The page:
P&I Club GARD is warning that California’s new regulation designed to further reduce pollution from vessels berthed at its ports is now in force and will apply to visiting vessels from 2023, and tankers from 1 January 2027
“While compliance by visiting vessels is not required until 2023, the practices, procedures and equipment needed for compliance could be quite extensive and costly, and the preparatory work to ensure timely compliance should not be postponed,” warned GARD in a loss prevention notice.
As previously noted in Tanker Shipping & Trade, when it comes to pollution laws, where California leads, other US states and other nations tend to follow.
California already has some of the strictest regulations on tanker activities, including the release of fumes, and introducing cold ironing will be a challenge.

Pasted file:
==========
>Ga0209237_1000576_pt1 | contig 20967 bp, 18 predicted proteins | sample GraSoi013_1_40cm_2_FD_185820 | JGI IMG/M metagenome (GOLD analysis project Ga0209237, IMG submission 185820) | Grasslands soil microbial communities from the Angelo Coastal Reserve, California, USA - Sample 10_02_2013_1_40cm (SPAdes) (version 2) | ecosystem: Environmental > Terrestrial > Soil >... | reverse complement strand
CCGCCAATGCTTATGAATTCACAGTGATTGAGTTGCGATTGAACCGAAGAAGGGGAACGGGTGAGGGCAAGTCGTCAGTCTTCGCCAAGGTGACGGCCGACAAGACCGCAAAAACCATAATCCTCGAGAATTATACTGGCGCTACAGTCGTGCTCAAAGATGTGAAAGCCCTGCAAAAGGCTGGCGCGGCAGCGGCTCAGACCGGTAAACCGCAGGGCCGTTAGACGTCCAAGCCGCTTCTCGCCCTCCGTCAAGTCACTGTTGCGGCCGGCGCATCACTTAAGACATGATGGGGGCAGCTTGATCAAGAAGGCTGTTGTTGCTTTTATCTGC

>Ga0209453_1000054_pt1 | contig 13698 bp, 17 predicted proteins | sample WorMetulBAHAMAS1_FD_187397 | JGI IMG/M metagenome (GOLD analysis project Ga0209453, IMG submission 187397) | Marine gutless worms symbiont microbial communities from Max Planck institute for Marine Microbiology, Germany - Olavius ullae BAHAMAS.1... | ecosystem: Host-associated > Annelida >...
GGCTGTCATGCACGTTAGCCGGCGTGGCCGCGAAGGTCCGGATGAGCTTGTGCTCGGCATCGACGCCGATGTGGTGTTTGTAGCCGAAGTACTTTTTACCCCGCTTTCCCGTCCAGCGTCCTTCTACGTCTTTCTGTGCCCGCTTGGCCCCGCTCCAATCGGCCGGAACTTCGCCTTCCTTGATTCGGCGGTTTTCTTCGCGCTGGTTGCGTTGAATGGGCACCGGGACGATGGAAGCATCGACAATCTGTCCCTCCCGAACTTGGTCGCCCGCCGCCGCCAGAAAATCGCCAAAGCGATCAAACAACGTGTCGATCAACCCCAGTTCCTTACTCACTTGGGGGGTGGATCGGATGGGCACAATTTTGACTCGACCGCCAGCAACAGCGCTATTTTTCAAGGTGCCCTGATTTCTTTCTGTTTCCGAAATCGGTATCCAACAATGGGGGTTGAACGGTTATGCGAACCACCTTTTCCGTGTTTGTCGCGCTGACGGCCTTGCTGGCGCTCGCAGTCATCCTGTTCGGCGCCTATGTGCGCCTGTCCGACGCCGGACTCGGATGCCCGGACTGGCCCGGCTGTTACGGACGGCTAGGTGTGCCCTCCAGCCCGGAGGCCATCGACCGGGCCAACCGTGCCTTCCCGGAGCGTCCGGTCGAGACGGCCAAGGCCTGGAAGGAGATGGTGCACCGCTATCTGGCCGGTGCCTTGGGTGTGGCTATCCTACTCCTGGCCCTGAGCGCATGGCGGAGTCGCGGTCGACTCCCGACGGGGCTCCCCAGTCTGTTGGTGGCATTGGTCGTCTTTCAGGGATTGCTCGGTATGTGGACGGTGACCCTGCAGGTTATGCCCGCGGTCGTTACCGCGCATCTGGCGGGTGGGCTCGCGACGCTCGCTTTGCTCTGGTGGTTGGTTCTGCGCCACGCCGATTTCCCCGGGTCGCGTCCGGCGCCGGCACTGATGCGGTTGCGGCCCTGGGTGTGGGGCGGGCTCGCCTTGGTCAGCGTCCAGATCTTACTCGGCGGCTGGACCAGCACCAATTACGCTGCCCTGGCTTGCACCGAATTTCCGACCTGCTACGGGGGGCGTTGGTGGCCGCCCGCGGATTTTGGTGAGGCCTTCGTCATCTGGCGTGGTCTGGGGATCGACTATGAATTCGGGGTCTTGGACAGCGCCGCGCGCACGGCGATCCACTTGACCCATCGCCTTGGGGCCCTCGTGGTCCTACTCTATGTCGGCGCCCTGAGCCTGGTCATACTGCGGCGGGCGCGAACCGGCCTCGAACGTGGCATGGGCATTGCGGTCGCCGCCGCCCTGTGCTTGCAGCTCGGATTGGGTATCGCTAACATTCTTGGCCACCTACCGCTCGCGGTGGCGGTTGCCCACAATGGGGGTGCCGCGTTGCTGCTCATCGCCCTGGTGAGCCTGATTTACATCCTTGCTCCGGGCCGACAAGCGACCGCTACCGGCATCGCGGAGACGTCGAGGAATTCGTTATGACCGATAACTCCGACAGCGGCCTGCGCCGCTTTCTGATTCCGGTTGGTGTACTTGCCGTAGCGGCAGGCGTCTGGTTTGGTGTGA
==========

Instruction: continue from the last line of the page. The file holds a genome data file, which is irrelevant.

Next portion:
GARD states that California’s new regulation Control Measure for Ocean-Going Vessels At-Berth has now been approved by the state’s Office of Administrative Law and took effect on 1 January 2021.
The new control measure replaces the state’s previous regulation on Airborne Toxic Control Measure for Auxiliary Diesel Engines Operated on Ocean-Going Vessels At-Berth in a California Port and is designed to further reduce the public’s exposure to air pollution generated by vessels berthed at California’s busiest ports.
GARD notes that the implications are that under the new control measure, almost all tankers will be required to use a CARB-approved emissions control strategy that achieves at least an 80% reduction in auxiliary engine emissions during a stay at berth. This includes tankers’ auxiliary boilers.
Shore power is the most likely option, although emissions capture and control systems are an option.
The regulations can be downloaded here.